The Act also established a surveillance system for assessing 9 prevalence of pneumoconiosis among underground coal miners, but this surveillance does not extend to surface coal miners. A study by CDC suggests that surface coal mine operators should monitor worker exposures closely to ensure that both respirable dust and silica are below recommended levels to prevent CWP15 . Clinicians should be aware of the risk for advanced pneumoconiosis among surface coal miners, in addition to underground coal miners, to facilitate prompt disease identification and intervention15 . Additionally, NIOSH recommends that surface coal miners be included in periodic health surveillance that is similar to that conducted for underground miners15 .
To prevent CWP in surface miners, operations should use effective dust monitoring and control methods to reduce respiratory hazards and emphasize the risk for advanced pneumoconiosis in worker training. CDCs National Institute for Occupational Safety and Health recommends that surface coal miners be included in periodic health surveillance15 . Enforcement strategies are not yet clear from the available documents. The development of a Green Permit system by numerous states and best management practices based on credible environmental management systems are potential applications for the mining industry17 . The permitting process is an increasing burden and cost to mining companies. A surface coal mining permit issued under the authority of the Surface Mining Control and Reclamation Act (SMCRA) -OSM has granted the WVDEP primary authority to administer the surface mining regulatory program in the state. Three other permits (approvals) issued under the authority of the Clean Water Act (CWA): Section 402 National Pollutant Discharge Elimination System (NPDES) permit for discharges from sediment control ponds and other drainage structures; a Section401 water quality certification from the state, assuring that the federal permits will not cause a violation of the state’s water quality standards; and Section 404 permit for discharge of fill material in streams. Four federal agencies and one state agency have primary responsibility for mountain top mining operations: the Fish and Wild life Service (FWS), Environmental Protection Agency (EPA), Office of Surface Mining (OSM), US Army Corps of Engineers, and the West Virginia Division of Environmental Protection (WVDEP). Risk Communication Although the risks associated with coal dust is known and well documented, and policies are developed in response, it yet to be known if all these are well communicated through a suitable channel to those who need them the most. Without good communication, behavior change necessary to reduce exposure may be difficult.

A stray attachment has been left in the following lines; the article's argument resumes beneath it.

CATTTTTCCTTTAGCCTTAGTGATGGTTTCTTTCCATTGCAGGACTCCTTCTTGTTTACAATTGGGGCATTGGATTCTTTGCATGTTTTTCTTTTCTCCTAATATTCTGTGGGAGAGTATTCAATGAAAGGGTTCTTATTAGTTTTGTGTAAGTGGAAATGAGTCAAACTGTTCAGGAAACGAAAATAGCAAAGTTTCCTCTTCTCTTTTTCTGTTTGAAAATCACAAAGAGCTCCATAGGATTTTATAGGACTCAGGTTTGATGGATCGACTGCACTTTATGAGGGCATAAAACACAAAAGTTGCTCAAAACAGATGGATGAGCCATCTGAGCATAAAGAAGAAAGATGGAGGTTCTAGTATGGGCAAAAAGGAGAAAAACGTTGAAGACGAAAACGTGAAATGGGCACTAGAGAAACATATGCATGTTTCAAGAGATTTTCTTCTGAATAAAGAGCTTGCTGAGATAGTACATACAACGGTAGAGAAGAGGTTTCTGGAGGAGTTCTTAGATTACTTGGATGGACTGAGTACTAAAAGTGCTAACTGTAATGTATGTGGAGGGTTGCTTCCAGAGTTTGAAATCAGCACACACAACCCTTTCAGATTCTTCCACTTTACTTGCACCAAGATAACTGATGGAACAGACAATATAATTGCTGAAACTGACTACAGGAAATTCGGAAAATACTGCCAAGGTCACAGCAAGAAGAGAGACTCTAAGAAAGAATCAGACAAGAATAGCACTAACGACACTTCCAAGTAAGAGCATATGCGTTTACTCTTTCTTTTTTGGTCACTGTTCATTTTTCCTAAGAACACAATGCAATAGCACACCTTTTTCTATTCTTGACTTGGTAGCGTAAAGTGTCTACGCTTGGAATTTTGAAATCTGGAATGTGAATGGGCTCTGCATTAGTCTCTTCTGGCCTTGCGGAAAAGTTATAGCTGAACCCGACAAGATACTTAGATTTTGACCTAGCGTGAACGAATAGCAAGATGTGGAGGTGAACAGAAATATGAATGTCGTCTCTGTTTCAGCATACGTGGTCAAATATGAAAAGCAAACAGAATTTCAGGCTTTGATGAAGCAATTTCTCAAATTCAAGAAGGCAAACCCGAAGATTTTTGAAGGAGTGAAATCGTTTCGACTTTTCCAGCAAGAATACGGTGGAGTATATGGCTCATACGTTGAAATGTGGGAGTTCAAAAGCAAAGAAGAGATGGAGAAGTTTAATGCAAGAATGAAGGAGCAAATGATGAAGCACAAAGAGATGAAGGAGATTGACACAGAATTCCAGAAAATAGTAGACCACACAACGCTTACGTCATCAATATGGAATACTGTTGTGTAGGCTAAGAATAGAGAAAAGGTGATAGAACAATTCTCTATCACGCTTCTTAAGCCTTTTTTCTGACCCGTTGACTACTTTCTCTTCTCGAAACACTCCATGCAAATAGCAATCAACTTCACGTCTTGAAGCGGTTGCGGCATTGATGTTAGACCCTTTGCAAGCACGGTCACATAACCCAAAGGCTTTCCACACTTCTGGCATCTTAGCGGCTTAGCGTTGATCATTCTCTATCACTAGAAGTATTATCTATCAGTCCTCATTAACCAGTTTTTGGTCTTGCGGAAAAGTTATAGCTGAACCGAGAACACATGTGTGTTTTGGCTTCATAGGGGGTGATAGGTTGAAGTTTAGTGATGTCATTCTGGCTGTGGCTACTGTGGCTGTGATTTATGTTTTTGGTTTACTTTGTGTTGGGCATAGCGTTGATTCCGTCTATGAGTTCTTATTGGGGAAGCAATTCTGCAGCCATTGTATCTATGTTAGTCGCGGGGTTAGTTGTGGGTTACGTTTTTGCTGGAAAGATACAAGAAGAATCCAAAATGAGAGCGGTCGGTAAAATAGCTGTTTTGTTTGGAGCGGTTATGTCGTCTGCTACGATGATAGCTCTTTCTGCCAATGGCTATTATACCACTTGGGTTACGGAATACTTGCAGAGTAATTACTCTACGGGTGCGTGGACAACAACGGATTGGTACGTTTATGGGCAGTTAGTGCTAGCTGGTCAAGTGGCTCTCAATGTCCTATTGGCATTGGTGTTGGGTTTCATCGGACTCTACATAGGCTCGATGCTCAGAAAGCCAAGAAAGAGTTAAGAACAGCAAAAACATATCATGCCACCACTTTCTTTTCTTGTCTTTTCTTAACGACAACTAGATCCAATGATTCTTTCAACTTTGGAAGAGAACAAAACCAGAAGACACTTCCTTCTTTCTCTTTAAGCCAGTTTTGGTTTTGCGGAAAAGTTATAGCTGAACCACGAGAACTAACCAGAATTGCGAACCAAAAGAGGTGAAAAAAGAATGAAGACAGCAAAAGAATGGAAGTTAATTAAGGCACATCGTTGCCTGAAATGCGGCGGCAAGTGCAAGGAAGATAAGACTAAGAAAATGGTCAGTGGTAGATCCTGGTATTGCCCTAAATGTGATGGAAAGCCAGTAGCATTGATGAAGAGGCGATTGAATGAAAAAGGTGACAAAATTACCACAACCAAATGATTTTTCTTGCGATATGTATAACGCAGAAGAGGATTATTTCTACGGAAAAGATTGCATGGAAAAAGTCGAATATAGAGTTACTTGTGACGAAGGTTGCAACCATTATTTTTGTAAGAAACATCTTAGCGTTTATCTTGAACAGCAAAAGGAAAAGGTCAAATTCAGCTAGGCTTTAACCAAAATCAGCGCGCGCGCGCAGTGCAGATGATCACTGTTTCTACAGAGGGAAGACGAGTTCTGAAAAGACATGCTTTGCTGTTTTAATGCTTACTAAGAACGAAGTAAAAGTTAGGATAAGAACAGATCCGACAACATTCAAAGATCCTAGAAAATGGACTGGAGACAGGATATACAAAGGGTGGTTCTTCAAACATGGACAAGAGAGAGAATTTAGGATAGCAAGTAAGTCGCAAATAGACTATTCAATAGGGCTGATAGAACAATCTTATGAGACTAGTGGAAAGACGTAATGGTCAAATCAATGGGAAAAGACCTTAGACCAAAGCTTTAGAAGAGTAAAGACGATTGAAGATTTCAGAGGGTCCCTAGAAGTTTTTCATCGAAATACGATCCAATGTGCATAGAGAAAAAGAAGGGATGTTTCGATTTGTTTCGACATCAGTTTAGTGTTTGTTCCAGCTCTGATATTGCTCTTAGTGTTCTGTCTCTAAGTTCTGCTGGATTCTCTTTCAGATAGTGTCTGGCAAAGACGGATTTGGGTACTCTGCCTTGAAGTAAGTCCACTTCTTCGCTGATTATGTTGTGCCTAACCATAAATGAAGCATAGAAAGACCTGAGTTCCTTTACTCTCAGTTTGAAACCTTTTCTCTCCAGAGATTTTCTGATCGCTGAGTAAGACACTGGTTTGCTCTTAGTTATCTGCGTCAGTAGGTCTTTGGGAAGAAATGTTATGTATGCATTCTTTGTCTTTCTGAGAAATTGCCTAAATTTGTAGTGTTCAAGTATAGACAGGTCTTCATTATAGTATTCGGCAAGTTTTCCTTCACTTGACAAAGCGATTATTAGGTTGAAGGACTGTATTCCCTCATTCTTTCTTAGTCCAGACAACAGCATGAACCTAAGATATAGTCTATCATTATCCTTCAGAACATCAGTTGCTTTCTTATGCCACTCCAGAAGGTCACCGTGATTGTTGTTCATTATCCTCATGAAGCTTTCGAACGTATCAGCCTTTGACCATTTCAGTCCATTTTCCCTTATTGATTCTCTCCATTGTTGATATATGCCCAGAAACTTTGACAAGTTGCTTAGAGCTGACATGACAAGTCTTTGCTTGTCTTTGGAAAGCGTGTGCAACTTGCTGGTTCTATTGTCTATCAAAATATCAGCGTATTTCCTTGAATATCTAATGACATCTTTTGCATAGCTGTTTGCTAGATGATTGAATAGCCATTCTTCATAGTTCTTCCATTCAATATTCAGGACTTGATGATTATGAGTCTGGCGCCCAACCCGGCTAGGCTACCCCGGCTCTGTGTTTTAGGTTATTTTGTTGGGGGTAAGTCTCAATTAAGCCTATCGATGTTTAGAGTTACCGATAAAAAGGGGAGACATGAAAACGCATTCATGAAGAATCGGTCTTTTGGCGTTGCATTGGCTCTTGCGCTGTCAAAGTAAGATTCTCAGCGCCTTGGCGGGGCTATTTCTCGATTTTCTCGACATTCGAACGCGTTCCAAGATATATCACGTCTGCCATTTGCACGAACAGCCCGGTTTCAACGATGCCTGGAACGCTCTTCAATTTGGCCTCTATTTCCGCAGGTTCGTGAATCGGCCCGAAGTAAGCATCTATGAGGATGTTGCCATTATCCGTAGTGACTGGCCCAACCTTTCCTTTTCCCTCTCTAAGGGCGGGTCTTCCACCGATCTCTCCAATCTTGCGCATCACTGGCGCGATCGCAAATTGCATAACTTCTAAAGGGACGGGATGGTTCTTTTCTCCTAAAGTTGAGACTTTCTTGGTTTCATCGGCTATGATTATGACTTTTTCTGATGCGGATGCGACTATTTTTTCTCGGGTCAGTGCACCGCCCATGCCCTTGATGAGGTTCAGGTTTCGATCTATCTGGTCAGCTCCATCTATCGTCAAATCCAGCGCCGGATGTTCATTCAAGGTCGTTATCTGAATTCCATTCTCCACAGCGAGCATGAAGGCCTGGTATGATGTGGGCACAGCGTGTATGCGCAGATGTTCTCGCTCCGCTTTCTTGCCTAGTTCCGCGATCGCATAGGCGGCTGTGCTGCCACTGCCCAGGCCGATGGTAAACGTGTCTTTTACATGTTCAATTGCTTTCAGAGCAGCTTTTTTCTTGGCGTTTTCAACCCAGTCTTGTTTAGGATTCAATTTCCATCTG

In communicating the risk of coal mine dust, all stakeholders should be involved, not just the coal mine workers, but owners of mine companies, health service providers and even the communities too. This suggestion is similar to the conclusion of the CDC study15 which recommended that clinicians and miners should be aware of the risk for Coal Workers’ Pneumoconiosis (CWP) and Progressive Massive Fibrosis (PMF) in surface coal mines as well as underground minesto facilitate prompt disease identification and preventive interventions.15 Inadequacies in the mandated coal mine dust regulations; failure to comply with or adequately enforce those regulations3 ; lack of disease 10 prevention innovations to accommodate changes in mining practices (e.g., thin-seam mining); and missed opportunities by miners to be screened for early disease and take action to reduce dust exposures3 . Further explanations, noted in other reports included longer hours being worked by today’s coal miners3 ; excessive exposure to crystalline silica, perhaps associated with the mining of thinner seams of coal3 ; and lack of resources for dust control and miner/operator education, particularly in smaller mines3 are all management concerns in the control of CWP among miners in the Appalachia. Although coal mine workers are the focus of this write up, the community are also nervous that the increase on CWP cases may also mean an impending doom for their own health. The ensuing litigation and public controversy underlined the importance of communication between the coal industry and its primary stakeholders: employees and the community. Many of the comments at the public hearings conducted in connection with the Governor’s task force and federal agency EIS indicated that the public did not feel included in the development of public policy regarding mountain top mining17 . Industry comments indicated that the public may have misperceived many of the engineering and economic constraints faced by the mining industry. Summary and conclusions: The current response to coal dust exposure limit is not sufficient. A tighter coal exposure limit has been proposed by MSHA but not yet effective. Added to this, there should be improved but feasible engineering controls which would create more effective barrier between miners and coal dust during mining process.
A professional writer will make a clear, mistake-free paper for you!Get help with your assigment
Please check your inbox
I'm Chatbot Amy :)
I can help you save hours on your homework. Let's start by finding a writer.Find Writer